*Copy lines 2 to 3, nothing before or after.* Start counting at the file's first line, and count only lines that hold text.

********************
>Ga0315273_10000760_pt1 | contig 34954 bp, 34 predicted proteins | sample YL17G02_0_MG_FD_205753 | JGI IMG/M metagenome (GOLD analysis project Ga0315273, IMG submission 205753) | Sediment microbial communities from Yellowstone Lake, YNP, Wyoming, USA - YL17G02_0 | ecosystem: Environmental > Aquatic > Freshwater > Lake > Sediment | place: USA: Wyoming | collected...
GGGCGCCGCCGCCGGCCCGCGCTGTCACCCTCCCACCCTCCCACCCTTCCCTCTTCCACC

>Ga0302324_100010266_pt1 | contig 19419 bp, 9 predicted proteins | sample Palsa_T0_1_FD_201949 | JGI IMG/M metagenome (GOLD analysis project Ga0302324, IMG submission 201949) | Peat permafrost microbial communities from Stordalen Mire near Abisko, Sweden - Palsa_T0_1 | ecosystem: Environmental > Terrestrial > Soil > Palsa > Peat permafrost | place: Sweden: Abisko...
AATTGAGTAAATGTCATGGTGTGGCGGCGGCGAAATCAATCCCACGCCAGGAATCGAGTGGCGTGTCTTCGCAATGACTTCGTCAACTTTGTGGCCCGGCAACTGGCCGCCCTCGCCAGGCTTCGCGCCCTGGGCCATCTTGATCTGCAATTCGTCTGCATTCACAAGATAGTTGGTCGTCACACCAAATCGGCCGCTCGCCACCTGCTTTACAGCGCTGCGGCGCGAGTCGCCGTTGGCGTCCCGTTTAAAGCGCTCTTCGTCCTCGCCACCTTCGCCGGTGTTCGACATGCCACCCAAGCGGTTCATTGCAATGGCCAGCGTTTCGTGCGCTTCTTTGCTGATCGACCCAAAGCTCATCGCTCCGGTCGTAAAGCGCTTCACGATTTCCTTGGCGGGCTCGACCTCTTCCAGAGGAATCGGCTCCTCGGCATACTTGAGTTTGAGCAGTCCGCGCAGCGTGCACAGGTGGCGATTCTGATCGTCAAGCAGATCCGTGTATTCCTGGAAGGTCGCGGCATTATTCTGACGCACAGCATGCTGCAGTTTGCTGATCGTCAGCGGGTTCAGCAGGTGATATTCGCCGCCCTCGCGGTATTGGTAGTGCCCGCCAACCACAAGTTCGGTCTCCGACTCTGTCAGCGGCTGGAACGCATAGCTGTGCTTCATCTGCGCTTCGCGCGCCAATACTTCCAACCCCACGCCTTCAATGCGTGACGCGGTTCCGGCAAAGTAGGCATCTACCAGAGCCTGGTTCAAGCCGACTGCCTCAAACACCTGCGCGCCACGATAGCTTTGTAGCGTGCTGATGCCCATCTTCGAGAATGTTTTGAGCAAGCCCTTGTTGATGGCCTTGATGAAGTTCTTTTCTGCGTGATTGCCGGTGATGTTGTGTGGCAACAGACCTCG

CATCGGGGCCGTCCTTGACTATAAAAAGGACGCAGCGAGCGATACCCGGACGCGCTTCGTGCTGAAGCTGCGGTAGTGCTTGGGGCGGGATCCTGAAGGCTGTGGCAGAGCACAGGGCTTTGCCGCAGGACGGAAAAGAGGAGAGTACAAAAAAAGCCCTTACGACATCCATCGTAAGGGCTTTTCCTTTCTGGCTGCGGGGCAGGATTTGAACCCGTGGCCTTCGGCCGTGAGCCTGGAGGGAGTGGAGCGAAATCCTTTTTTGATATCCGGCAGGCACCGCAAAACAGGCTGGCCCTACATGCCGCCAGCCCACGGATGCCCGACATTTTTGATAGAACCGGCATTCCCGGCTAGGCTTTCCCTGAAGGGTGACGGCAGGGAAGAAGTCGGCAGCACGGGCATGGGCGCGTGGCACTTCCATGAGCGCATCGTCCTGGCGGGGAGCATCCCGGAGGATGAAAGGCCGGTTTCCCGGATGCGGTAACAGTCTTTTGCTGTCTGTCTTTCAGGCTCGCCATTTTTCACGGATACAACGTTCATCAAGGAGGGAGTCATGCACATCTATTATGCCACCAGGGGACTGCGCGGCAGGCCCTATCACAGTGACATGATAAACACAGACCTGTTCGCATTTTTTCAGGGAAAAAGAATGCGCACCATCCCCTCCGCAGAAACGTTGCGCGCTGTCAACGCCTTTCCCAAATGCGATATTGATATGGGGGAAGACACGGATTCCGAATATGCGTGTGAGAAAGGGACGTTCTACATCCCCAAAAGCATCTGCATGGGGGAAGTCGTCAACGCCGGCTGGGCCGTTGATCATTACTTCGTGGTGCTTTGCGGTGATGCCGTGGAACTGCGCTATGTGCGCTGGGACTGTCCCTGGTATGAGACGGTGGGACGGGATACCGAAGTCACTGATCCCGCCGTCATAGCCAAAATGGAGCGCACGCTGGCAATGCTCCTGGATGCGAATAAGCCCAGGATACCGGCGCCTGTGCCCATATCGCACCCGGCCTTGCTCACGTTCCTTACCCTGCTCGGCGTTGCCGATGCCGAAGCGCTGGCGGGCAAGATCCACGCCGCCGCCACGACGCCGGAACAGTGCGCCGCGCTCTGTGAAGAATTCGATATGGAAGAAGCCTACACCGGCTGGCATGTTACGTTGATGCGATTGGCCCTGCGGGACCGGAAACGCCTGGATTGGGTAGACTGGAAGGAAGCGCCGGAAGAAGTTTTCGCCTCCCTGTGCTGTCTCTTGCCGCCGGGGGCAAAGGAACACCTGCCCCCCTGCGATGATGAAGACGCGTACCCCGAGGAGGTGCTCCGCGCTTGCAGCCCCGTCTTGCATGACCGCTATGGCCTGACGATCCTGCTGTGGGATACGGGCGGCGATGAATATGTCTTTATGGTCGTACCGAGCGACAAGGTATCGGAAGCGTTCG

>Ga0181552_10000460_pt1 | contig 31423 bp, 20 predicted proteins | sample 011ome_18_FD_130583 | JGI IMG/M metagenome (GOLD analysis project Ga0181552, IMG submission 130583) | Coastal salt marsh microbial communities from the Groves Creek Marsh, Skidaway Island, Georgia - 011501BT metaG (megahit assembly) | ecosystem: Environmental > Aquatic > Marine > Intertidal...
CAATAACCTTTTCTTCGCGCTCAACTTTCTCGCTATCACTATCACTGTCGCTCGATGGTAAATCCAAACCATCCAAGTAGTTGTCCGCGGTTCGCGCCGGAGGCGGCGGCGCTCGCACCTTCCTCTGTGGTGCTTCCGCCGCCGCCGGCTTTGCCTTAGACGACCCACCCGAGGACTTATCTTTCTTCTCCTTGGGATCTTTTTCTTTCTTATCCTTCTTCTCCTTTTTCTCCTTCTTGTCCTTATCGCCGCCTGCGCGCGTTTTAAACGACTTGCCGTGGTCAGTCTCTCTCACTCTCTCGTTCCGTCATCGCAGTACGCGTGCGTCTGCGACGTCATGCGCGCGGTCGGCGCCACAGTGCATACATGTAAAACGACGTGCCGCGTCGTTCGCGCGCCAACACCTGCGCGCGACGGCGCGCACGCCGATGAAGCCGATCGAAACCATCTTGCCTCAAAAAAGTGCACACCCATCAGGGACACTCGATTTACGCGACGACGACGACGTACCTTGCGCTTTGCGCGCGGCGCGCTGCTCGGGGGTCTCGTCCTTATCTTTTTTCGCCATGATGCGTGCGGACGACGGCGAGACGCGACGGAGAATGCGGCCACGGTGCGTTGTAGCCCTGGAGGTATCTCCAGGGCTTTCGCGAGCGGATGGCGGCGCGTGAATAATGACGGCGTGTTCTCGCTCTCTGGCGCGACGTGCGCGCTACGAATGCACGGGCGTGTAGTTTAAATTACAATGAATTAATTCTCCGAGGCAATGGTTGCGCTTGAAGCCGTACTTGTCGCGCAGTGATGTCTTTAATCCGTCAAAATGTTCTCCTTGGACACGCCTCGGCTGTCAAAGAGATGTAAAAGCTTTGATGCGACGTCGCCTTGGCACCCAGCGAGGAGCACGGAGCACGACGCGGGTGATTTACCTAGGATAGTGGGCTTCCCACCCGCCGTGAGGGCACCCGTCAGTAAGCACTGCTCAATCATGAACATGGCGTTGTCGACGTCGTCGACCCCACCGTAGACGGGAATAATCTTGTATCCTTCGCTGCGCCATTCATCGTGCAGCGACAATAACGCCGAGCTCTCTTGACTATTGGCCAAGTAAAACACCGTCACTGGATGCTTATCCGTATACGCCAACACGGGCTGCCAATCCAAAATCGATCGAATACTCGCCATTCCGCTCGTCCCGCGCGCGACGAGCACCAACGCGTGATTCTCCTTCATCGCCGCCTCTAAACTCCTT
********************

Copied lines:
GGGCGCCGCCGCCGGCCCGCGCTGTCACCCTCCCACCCTCCCACCCTTCCCTCTTCCACC

>Ga0302324_100010266_pt1 | contig 19419 bp, 9 predicted proteins | sample Palsa_T0_1_FD_201949 | JGI IMG/M metagenome (GOLD analysis project Ga0302324, IMG submission 201949) | Peat permafrost microbial communities from Stordalen Mire near Abisko, Sweden - Palsa_T0_1 | ecosystem: Environmental > Terrestrial > Soil > Palsa > Peat permafrost | place: Sweden: Abisko...